Apple Cheats Tech Workers On Overtime Pay, Lawsuit Claims
The attorneys pressing the suit are seeking to include all of Apple's California IT workers, including those who are dispatched to Apple retail stores.
IT workers at Apple are subject to conditions resembling indentured servitude and, in violation of California state law, are denied required overtime pay and meal benefits, a lawsuit filed Monday against the computer maker alleges.
David Walsh, who worked as a network engineer at Apple from 1995 until last year, was routinely forced to work more than 40 hours per week, missed meals, and often had to spend evenings and entire weekends on call without receiving an extra dollar of pay, according to the suit.
During his on-call hours, Walsh "was required to remain on stand-by for the entire night, every night of the week, for the entire week without compensation," contends the suit, which was filed in U.S. District Court for Southern California.
"After working an entire workday on the Friday of the rotation, [Walsh] was required to remain on call twenty-four hours a day from Friday evening until Monday morning, when he would report to the employer's work site for his 'regular' workday without compensation," the complaint continues.
"The technical support calls often came in past 11:00 o'clock at night," disrupting Walsh's sleep, according to the suit.
Walsh's attorneys contend that he, and other Apple IT workers, were purposefully misclassified as management by the company so it could avoid paying them overtime rates that California legally requires for nonmanagement personnel and also to avoid lawsuits.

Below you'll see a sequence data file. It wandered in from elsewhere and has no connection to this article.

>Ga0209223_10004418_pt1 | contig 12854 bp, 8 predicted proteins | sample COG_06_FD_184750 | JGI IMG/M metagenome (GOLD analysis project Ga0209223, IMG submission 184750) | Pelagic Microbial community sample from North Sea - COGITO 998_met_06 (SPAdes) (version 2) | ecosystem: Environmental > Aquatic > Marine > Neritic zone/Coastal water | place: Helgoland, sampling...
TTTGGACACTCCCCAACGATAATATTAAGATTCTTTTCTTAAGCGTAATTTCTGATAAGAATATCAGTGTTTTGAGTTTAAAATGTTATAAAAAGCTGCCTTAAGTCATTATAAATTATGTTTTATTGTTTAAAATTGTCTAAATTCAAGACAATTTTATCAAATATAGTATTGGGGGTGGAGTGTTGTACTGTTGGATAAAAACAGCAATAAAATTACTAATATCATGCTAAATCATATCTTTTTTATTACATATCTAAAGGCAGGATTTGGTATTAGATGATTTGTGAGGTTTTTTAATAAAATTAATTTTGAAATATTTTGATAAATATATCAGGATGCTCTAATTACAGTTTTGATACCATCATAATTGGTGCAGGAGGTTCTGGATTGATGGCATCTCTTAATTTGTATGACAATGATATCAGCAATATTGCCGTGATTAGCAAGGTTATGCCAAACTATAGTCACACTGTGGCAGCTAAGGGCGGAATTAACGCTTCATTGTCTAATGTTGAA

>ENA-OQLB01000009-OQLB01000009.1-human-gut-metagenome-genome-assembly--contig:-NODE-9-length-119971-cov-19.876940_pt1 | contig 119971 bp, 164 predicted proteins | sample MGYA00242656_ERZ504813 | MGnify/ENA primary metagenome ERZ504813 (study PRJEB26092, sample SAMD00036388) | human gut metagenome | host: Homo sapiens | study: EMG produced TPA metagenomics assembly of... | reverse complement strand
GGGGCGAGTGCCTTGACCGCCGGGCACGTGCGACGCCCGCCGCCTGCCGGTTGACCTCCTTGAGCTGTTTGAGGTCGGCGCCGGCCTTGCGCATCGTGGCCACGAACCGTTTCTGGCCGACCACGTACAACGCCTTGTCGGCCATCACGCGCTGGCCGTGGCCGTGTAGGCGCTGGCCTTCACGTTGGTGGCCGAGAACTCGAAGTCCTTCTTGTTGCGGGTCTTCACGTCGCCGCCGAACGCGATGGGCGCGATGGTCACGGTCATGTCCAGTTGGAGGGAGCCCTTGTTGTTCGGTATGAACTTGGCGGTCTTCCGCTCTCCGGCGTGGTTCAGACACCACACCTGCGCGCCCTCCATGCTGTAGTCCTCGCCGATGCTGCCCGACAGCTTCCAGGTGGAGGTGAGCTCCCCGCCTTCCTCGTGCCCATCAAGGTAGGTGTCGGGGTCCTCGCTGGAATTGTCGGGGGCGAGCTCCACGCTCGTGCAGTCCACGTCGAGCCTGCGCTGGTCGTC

Apple "intentionally and deliberately created numerous job levels and a multitude of job titles ... to create a roadblock to discovery and class certification for all employees similarly classified as exempt," court papers say.
The attorneys are asking the judge to grant class status to all of Apple's California IT workers, including those who are dispatched to perform support functions at Apple retail stores.
If successful, the suit could cost Apple big bucks. IBM was forced to shell out $65 million in 2006 to settle a similar case brought on behalf of 32,000 tech workers at the company.
Walsh is seeking unspecified damages from Apple. The company has yet to file a formal response to the complaint.
How Enterprises Are Attacking the IT Security EnterpriseTo learn more about what organizations are doing to tackle attacks and threats we surveyed a group of 300 IT and infosec professionals to find out what their biggest IT security challenges are and what they're doing to defend against today's threats. Download the report to see what they're saying.
IT Strategies to Conquer the CloudChances are your organization is adopting cloud computing in one way or another -- or in multiple ways. Understanding the skills you need and how cloud affects IT operations and networking will help you adapt.